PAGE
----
Back at the tower, Mojo continues to be insane, while Spiral continues to be annoyed. They have such a fun dynamic. Longshot and Quark begin their assault. Spiral teleports to attack Quark, who’s decided  to be optimistic and live. He floats over to Mojo. Spiral pops back to fight Longshot, and he asks if something went on between them. Mojo knocks Longshot and Quark out, and Spiral prepares for the death blow, but gets shot from behind. It’s Rita! With Strange and her bird. Strange confronts Mojo while Rita and Longshot  reunite. Strange begins to explain his plan, and Longshot catches on quickly, then distracts Mojo so Strange can create a portal to get rid of Mojo. Longshot kicks him into the portal. Spiral jumps in after him. Longshot starts to follow, and Rita asks him not to, but he says he has to. Quark joins him. Rita decides to join him, too.

This is probably the best issue of the series, if only for Mojo and Spiral. They’re hilarious together. Mojo’s hilarious in general. So weird and crazy and stupid, while still being menacing. He’s also used as a way of touching on religion here. He’s gathering worshipers to gain powe. His worshipers are basically mind-controlled into worshiping him. Makes me suspect Nocenti, at least at the time, may have been somewhat sceptical of organized religion. She was certainly sceptical of TV, which was the other part of Mojo’s plan: To control people through TV transmissions. Actually, it occurs to me that Mojo was basically trying to be a televangelist. And to hell with those guys.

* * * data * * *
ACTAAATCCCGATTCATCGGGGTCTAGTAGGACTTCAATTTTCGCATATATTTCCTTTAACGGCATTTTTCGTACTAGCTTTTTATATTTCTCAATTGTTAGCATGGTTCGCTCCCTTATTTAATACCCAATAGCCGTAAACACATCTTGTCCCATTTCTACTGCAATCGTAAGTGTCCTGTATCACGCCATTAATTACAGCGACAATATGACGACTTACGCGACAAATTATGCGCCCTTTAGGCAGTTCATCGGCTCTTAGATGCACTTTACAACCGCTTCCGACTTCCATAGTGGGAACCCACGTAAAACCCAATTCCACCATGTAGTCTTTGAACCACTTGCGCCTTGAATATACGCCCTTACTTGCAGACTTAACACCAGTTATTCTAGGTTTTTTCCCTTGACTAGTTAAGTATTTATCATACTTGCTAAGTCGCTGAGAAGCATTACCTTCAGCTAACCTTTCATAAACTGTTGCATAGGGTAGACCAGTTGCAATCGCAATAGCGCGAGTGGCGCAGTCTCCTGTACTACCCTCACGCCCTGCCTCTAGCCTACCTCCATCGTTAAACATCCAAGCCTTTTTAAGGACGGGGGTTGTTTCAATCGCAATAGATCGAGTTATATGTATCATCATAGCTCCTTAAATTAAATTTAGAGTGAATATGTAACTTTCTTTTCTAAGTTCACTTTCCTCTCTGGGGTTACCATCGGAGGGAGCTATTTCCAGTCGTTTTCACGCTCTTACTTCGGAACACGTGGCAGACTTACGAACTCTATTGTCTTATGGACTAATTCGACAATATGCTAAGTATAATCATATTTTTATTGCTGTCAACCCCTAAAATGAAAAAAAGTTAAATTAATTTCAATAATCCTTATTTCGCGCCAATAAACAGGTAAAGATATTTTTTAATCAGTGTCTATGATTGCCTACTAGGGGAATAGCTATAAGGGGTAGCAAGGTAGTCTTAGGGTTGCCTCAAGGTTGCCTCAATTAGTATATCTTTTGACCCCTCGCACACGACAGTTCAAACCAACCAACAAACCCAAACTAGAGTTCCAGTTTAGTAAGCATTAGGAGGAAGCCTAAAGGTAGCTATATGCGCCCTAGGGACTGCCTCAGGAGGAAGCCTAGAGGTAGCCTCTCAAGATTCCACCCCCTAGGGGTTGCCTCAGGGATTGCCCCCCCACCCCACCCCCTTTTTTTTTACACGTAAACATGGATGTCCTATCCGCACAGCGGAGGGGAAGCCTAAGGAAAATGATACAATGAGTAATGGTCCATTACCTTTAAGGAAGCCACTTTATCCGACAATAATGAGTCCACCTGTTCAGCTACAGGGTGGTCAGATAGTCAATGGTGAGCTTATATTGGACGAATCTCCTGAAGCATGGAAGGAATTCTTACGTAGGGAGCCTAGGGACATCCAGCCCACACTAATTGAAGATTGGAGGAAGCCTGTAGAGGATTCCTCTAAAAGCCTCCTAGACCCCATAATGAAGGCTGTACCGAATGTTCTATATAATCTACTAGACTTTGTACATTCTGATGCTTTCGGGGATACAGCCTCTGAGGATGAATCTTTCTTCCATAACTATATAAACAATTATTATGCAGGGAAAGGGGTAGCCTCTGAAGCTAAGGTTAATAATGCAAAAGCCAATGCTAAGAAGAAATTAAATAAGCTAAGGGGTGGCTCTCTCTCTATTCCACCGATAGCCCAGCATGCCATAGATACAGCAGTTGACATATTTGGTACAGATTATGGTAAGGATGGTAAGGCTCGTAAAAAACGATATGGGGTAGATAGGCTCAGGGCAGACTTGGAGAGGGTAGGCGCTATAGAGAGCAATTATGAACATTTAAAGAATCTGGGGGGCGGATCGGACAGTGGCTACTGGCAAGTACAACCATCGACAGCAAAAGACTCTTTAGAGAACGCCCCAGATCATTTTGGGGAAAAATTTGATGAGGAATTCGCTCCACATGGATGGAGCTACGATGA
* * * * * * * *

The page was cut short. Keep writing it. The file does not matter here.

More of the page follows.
Longshot actually ends up being largely overshadowed by all the more interesting personalities in this issue. Mojo and Spiral, of course. But Quark’s cynicism also ends up being a little more interesting than Longshot’s optimism. Optimistic superheroes were nothing new. But even today, heroes who fully expect to lose and keep fighting anyway are rare. There’s something noble about that.

Adams’ art remains solid. There’s still the greyed-out background characters that I find weird and distracting. But there’s some good action stuff. His catatonic Rita is really well-done. Lots of horror on her face and in her eyes.

Sadly, Longshot’s rebellion never gets shown. Apparently, Nocenti and Adams were supposed to do a follow-up about the rebellion, but it never happened. Instead, it fails off-panel. Which is pretty damn bleak.

All in all, this was a fun series.

Leave a Comment

Leave a Reply

Fill in your details below or click an icon to log in: Logo

You are commenting using your account. Log Out /  Change )

Google+ photo

You are commenting using your Google+ account. Log Out /  Change )

Twitter picture

You are commenting using your Twitter account. Log Out /  Change )

Facebook photo

You are commenting using your Facebook account. Log Out /  Change )


Connecting to %s


Lawyer by day, reader by night

X-Men: The Animated Series

Celebrating the series with behind-the-scenes content never seen before!

Katie Beluga

in the deep blue sea

Jay Edidin

(or a competent imposter)

Kevin Reviews Uncanny X-Men

Kevin O'Leary Reviews Every Issue of Uncanny X-Men from the 1960s to the Present


Geeky News, Reviews and Rants from a Working Class Super-Villain

Blue Towel Productions

Films, Audios, and Stories for Fun


For new comic book fans by a new comic book fan.

%d bloggers like this: